On August 10, hundreds of climate crisis activists armed with catchy, colourful signs plan to descend on the town of Queenersheim to have their voices heard by world leaders convened to a summit there by "President Manuel Patron".
To resist the expected strong police presence they plan to sit on the road and link their arms and legs. When officers start to break the human chain, they will make the process that much harder and slower for law enforcement by letting their bodies go limp to become dead weight.
The town of Queenersheim does not exist. Neither does President Manuel Patron (French for "boss"). No summit will be taking place.
The protest will really be held in the Alsacian town of Kingersheim, in France. The strong police presence and the world media assembled there to cover the protest will really be played by climate activists.
The whole affair has been dubbed a "simulated action" by organisers and will cap off 12 days of a climate activism camp. It is meant to allow activists to test their newly-acquired skills in non-violent civil disobedience.
'Demand for training in civil action'
The "Camp Climat" (Climate Camp) is now in its third year and with the climate movement becoming more vocal and more focused, its popularity has increased.
In its inaugural year, 300 people attended, last year that figured had doubled and organisers believe 1,000 people will come during this year's camp.
"We really feel that we have grown, that the climate movement has grown, and that there is a demand for training in civil action," Zoe Lavocat, spokesperson for the Alternatiba-ANV-COP21, one of the organisations involved in the camp, told Euronews.
"Blocking, resistance and crossing techniques in action", "know and control the relationship with the police" and "first aid in action" are among the dozens of workshops available to activists.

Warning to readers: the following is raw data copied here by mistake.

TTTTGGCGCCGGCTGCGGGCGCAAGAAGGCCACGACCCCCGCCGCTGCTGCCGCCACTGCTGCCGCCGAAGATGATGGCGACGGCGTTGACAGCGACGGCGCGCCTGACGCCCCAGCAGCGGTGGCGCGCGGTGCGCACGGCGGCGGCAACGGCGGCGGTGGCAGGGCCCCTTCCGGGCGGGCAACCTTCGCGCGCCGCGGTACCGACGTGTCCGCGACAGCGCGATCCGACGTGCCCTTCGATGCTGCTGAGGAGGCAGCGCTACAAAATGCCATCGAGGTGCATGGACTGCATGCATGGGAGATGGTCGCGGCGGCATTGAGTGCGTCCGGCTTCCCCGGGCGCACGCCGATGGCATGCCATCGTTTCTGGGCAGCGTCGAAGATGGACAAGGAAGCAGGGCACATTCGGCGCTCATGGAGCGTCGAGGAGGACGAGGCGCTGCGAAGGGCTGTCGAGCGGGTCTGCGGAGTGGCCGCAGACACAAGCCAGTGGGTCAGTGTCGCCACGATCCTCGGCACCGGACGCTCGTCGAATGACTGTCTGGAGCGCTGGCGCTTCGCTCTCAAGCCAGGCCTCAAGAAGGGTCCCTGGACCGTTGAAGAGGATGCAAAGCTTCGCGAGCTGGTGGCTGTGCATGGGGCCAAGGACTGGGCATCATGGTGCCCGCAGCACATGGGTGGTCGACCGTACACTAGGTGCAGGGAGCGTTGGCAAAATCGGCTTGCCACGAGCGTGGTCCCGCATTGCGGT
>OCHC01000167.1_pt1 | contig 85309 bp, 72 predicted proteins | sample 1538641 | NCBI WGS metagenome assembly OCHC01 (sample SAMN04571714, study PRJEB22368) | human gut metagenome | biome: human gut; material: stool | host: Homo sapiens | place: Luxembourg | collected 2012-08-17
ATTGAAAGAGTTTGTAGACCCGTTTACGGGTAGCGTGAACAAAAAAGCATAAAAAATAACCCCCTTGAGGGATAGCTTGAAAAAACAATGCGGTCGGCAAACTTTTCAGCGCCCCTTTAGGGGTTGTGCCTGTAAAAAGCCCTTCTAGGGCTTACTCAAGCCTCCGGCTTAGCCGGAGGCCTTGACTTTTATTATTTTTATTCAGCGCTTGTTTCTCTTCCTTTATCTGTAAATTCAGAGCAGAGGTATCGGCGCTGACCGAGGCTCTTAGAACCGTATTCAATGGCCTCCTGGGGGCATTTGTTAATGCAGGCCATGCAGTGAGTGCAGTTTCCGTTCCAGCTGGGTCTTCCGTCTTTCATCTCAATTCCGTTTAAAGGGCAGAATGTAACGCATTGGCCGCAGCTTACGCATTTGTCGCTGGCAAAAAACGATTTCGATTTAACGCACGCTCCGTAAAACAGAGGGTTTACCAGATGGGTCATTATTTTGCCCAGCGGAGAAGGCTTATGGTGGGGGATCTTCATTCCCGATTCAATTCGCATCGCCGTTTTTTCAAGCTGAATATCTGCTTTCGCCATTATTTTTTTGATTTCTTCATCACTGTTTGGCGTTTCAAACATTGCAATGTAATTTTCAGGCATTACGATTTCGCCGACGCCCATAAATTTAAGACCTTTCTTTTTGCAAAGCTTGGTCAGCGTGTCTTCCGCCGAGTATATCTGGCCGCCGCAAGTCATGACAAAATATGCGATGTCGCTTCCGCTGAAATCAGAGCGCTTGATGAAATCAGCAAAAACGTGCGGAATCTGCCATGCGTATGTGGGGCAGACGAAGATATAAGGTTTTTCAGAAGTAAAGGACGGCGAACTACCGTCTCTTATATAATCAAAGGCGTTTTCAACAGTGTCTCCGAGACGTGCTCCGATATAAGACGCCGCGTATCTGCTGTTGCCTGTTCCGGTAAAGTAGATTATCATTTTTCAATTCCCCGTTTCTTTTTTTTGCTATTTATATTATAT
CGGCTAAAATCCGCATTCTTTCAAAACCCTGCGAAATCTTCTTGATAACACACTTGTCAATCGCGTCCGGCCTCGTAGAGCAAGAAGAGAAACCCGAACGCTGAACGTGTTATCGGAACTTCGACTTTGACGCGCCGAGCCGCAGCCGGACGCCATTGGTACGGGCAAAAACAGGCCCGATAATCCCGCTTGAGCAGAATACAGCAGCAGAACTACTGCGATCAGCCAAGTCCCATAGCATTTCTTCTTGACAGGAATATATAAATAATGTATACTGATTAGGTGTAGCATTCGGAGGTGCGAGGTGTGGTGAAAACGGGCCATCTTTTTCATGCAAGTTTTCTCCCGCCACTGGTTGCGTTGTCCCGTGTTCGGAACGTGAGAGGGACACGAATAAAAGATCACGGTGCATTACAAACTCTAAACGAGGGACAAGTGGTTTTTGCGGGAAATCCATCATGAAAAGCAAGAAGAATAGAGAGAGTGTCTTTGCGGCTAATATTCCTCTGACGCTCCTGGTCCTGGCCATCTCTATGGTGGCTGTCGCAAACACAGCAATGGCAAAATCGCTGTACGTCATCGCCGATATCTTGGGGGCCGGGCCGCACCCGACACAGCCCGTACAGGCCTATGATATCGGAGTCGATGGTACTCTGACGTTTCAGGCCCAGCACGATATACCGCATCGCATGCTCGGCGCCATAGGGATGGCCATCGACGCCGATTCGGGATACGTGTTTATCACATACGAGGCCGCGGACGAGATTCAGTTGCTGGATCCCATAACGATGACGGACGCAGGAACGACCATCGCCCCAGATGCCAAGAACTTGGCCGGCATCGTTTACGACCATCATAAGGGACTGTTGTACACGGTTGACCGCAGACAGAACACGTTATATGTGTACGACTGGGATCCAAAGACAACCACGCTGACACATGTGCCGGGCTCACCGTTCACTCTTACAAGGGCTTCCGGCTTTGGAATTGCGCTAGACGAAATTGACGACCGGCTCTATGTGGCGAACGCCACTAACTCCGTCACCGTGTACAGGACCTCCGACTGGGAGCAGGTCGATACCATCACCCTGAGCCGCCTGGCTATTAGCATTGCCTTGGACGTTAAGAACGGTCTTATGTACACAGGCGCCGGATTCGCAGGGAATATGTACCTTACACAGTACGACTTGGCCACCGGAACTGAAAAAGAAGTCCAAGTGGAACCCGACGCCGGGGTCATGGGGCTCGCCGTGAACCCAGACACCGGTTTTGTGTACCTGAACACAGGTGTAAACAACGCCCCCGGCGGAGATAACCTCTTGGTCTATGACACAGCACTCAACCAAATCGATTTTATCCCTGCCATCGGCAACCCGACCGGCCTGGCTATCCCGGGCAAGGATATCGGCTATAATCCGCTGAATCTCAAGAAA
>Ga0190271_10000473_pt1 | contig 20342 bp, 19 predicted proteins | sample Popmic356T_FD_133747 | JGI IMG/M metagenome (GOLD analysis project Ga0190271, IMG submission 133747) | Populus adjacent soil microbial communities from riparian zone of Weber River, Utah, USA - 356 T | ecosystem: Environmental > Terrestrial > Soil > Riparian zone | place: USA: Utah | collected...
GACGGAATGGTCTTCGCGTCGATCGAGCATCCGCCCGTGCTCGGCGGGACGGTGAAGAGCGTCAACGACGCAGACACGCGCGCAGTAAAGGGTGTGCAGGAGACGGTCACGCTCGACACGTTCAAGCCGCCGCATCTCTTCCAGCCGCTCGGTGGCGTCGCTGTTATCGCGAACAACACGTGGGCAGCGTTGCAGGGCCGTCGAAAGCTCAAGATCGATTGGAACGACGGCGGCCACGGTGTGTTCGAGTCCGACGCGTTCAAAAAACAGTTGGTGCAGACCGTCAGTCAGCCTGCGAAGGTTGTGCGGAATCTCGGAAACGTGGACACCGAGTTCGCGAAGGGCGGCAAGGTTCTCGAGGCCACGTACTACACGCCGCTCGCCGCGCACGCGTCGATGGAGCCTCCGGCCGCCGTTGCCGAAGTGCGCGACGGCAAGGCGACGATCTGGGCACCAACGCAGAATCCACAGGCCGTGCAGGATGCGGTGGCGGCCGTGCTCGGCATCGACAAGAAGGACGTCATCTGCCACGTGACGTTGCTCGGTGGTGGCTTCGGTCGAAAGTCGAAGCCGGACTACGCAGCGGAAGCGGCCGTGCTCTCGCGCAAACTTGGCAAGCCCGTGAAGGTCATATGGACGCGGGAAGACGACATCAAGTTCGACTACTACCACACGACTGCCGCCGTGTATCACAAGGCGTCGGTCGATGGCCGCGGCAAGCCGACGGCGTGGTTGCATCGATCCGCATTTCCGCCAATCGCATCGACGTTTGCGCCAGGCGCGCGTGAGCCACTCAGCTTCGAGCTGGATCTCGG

There, through role-playing, they will learn how to interact with law enforcement, how to form a strong human barrier, allow their bodies to become dead weight or make an armlock — a cardboard or plastic tube protesters use to form a human chain.
Other workshops will teach them how to organise a protest, how to communicate their message through signs or social media, how best to engage with media and politicians or what their rights are.
Florent, 28, has already taken part in several demonstrations so at the camp, he's "primarily focusing on digital self-defence: how to protect my personal data, what free software are available, that type of things," he told Euronews.
But for him, the real benefit of the camp is that it "brings together people and activists, which can create synergies and relationships to facilitate future actions and partnerships".
Trials and elections
The attendees "are extremely diverse," Lavocat said. "We have youngsters who have attended Fridays for Future strikes as well as families with young kids and elderly people."
"The leitmotiv of all these people is that they have already marched for the climate this year but they want to go a little further," she went on.
Some might use their new skills in just two weeks time when leaders of the world's most powerful nations gather in Biarritz for the G7. But the camp aims to arm activists for the long run.
Alternatiba has an ongoing "campaign against Amazon to denounce the multinational's behaviour and preparations for the French municipal elections [in 2020] to mobilise candidates to the climate issue," Lavocat explained.
The group and Amis de la Terre (Friends of the Earth) will also support some of their activists in trials later this year after they were arrested for taking down portraits of French President Emmanuel Macron from 125 town halls across the country.
The non-violent action was to protest what they say is his lack of action towards tackling the climate crisis.